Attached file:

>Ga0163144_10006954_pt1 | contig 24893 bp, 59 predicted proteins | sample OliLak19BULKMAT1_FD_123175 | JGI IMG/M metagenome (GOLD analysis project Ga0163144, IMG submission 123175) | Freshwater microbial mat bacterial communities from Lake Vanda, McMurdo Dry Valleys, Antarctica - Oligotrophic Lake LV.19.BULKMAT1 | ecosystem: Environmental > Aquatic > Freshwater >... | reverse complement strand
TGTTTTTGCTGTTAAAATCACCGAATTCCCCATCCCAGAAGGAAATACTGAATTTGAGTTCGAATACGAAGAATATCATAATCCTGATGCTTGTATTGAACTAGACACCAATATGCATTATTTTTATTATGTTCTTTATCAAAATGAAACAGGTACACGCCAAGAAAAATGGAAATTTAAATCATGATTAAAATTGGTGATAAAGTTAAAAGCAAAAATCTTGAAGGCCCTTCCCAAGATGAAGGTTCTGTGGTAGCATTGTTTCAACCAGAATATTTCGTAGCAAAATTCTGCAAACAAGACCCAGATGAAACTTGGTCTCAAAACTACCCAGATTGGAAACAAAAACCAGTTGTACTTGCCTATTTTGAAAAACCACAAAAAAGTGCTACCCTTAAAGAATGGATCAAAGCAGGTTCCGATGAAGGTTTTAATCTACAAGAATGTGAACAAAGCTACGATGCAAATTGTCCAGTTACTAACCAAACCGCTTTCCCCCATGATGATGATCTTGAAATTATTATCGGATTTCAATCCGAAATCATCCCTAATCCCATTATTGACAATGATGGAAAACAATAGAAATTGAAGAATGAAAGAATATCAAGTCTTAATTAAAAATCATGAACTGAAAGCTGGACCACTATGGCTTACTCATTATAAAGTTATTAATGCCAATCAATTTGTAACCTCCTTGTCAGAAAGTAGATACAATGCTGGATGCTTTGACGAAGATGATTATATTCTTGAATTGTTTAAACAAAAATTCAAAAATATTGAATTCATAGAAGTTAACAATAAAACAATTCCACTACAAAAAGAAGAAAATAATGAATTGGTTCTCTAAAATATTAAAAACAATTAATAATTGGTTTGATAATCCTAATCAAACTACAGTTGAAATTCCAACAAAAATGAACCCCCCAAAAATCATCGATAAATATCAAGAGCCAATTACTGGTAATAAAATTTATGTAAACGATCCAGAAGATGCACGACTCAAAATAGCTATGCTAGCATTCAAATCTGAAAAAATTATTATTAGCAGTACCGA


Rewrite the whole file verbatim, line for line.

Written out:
>Ga0163144_10006954_pt1 | contig 24893 bp, 59 predicted proteins | sample OliLak19BULKMAT1_FD_123175 | JGI IMG/M metagenome (GOLD analysis project Ga0163144, IMG submission 123175) | Freshwater microbial mat bacterial communities from Lake Vanda, McMurdo Dry Valleys, Antarctica - Oligotrophic Lake LV.19.BULKMAT1 | ecosystem: Environmental > Aquatic > Freshwater >... | reverse complement strand
TGTTTTTGCTGTTAAAATCACCGAATTCCCCATCCCAGAAGGAAATACTGAATTTGAGTTCGAATACGAAGAATATCATAATCCTGATGCTTGTATTGAACTAGACACCAATATGCATTATTTTTATTATGTTCTTTATCAAAATGAAACAGGTACACGCCAAGAAAAATGGAAATTTAAATCATGATTAAAATTGGTGATAAAGTTAAAAGCAAAAATCTTGAAGGCCCTTCCCAAGATGAAGGTTCTGTGGTAGCATTGTTTCAACCAGAATATTTCGTAGCAAAATTCTGCAAACAAGACCCAGATGAAACTTGGTCTCAAAACTACCCAGATTGGAAACAAAAACCAGTTGTACTTGCCTATTTTGAAAAACCACAAAAAAGTGCTACCCTTAAAGAATGGATCAAAGCAGGTTCCGATGAAGGTTTTAATCTACAAGAATGTGAACAAAGCTACGATGCAAATTGTCCAGTTACTAACCAAACCGCTTTCCCCCATGATGATGATCTTGAAATTATTATCGGATTTCAATCCGAAATCATCCCTAATCCCATTATTGACAATGATGGAAAACAATAGAAATTGAAGAATGAAAGAATATCAAGTCTTAATTAAAAATCATGAACTGAAAGCTGGACCACTATGGCTTACTCATTATAAAGTTATTAATGCCAATCAATTTGTAACCTCCTTGTCAGAAAGTAGATACAATGCTGGATGCTTTGACGAAGATGATTATATTCTTGAATTGTTTAAACAAAAATTCAAAAATATTGAATTCATAGAAGTTAACAATAAAACAATTCCACTACAAAAAGAAGAAAATAATGAATTGGTTCTCTAAAATATTAAAAACAATTAATAATTGGTTTGATAATCCTAATCAAACTACAGTTGAAATTCCAACAAAAATGAACCCCCCAAAAATCATCGATAAATATCAAGAGCCAATTACTGGTAATAAAATTTATGTAAACGATCCAGAAGATGCACGACTCAAAATAGCTATGCTAGCATTCAAATCTGAAAAAATTATTATTAGCAGTACCGA